• Attention to detail: Maintaining accuracy through strong organizational skills and attention to detail is crucial across a variety of industries and roles. 
  • Decision-making: Sound decisions based on consideration of potential outcomes are essential for leadership roles and day-to-day responsibilities.
  • Memory skills: The ability to retain and recall information efficiently is important for learning new concepts, following instructions and recalling essential details.
  • Communication: Effective communication skills, including active listening and conflict resolution skills, help build strong relationships with colleagues and clients.
  • Time management: Efficiently allocating time, prioritizing tasks, and meeting deadlines are essential for productivity and success in fast-paced work environments.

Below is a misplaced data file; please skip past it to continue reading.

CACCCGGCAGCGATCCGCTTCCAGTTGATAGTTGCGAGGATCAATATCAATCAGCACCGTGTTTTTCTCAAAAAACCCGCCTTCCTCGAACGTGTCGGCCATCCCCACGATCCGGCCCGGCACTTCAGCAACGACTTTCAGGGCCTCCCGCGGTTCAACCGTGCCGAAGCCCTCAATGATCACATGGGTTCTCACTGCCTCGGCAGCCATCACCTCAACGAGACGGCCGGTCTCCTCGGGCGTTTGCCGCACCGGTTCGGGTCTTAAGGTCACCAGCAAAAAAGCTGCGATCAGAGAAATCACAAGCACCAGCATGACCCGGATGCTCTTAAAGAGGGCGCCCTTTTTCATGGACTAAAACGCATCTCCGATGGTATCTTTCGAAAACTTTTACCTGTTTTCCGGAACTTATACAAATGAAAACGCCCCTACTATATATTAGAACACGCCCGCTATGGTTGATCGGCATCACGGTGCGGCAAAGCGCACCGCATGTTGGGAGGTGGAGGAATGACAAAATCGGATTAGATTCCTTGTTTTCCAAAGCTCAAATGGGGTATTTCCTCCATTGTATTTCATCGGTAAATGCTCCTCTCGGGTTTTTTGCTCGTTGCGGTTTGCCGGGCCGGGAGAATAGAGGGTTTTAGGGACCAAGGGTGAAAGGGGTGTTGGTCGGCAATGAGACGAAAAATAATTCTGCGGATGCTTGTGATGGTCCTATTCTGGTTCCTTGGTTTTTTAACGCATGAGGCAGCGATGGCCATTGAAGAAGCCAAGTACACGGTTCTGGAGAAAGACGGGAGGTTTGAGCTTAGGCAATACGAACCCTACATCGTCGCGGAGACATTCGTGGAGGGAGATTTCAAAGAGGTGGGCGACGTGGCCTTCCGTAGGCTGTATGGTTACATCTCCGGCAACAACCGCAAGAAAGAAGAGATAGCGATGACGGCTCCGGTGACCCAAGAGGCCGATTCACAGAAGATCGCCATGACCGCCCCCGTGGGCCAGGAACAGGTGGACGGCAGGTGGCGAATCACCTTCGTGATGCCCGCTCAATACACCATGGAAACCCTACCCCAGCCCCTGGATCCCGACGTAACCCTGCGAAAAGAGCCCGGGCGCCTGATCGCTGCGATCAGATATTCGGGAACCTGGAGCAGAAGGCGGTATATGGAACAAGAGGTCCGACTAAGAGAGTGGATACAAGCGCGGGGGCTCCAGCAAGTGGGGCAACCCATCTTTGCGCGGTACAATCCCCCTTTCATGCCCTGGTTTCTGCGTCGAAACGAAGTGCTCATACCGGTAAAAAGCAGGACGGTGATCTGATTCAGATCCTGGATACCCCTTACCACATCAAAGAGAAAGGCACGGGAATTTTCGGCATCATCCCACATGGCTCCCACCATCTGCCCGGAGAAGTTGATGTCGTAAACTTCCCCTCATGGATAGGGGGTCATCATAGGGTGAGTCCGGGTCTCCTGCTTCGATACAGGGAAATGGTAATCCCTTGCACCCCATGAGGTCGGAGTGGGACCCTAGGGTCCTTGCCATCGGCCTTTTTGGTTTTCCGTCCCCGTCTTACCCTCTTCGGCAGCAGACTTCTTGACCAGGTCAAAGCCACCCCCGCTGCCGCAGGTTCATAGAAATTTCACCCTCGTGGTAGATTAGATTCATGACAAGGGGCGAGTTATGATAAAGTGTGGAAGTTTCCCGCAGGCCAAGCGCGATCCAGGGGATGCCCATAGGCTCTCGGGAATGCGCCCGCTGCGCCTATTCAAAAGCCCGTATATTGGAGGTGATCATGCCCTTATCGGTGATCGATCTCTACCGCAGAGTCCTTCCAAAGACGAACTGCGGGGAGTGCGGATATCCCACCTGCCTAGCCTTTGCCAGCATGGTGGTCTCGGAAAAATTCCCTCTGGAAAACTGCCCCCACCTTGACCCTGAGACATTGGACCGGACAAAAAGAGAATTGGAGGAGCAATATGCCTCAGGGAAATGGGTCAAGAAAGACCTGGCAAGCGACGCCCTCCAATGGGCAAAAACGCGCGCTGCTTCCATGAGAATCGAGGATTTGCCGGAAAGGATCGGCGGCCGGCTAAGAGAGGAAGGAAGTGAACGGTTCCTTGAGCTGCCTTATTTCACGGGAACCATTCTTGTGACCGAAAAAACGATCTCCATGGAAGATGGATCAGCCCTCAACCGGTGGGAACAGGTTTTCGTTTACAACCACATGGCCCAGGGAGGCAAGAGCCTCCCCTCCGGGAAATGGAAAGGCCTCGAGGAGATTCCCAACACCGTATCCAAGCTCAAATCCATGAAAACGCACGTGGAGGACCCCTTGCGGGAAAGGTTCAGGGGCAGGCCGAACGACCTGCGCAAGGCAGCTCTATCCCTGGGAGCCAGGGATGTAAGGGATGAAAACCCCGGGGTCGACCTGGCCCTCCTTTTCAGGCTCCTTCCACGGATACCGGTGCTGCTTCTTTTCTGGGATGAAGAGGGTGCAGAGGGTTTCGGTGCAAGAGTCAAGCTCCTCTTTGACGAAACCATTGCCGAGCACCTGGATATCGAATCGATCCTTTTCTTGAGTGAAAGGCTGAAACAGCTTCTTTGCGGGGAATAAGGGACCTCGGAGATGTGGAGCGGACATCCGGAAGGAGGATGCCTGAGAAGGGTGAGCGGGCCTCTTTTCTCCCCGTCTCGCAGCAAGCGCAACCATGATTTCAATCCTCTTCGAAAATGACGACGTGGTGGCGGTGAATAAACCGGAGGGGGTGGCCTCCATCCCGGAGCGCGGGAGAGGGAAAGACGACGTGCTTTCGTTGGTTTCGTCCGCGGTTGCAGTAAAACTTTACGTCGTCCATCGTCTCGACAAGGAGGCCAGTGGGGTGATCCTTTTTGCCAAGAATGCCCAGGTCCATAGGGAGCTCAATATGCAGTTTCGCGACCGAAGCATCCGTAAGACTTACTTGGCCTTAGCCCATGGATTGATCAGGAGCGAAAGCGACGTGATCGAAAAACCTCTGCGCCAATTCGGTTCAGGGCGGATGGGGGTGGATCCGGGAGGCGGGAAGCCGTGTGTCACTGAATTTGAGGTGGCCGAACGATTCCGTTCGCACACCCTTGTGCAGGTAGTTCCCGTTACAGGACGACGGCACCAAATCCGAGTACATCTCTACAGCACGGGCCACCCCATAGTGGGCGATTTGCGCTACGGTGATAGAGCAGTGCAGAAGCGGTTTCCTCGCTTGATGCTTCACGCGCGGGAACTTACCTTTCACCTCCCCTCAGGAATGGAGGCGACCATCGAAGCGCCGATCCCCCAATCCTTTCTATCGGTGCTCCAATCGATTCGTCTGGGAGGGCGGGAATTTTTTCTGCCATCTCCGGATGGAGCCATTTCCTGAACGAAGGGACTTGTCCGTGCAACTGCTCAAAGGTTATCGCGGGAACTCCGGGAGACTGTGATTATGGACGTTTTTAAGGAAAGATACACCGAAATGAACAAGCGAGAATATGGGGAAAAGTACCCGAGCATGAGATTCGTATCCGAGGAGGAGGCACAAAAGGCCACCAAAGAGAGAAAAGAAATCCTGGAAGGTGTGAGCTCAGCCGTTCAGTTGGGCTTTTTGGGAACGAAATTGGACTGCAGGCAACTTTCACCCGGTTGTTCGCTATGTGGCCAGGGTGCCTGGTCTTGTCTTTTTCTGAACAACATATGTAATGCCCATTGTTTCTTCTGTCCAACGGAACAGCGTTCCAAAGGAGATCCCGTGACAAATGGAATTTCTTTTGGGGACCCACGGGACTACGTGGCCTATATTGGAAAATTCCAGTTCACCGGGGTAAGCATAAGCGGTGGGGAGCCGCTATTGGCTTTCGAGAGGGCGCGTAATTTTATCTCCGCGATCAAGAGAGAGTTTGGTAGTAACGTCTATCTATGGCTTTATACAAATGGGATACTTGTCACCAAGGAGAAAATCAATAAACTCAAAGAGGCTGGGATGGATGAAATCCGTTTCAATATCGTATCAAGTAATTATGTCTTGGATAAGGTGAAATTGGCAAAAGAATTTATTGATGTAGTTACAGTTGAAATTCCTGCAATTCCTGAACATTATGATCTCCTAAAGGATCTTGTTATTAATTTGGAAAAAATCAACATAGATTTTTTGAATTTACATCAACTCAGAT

Examples of cognitive skills by industry

Cognitive and metacognitive skills contribute to productivity, efficiency and overall job performance, making them essential for professional success across many industries and roles.

Recall that metacognitive skills involve monitoring and regulating cognitive processes, lending to self-reflection, planning and goal setting, adaptation and transfer of learning. 

Metacognition is crucial in the workplace as it enables employees to optimize their performance, adapt to changing circumstances, collaborate with others and make informed decisions.

Explore examples of cognitive skills and metacognitive skills for various industries below to brainstorm key abilities to feature on your resume.


  • Critical thinking: Teachers use critical thinking to evaluate educational materials and lesson plans, assess student progress and design effective teaching strategies.
  • Problem-solving: Educational administrators employ problem-solving skills to address challenges related to curriculum development and resource allocation.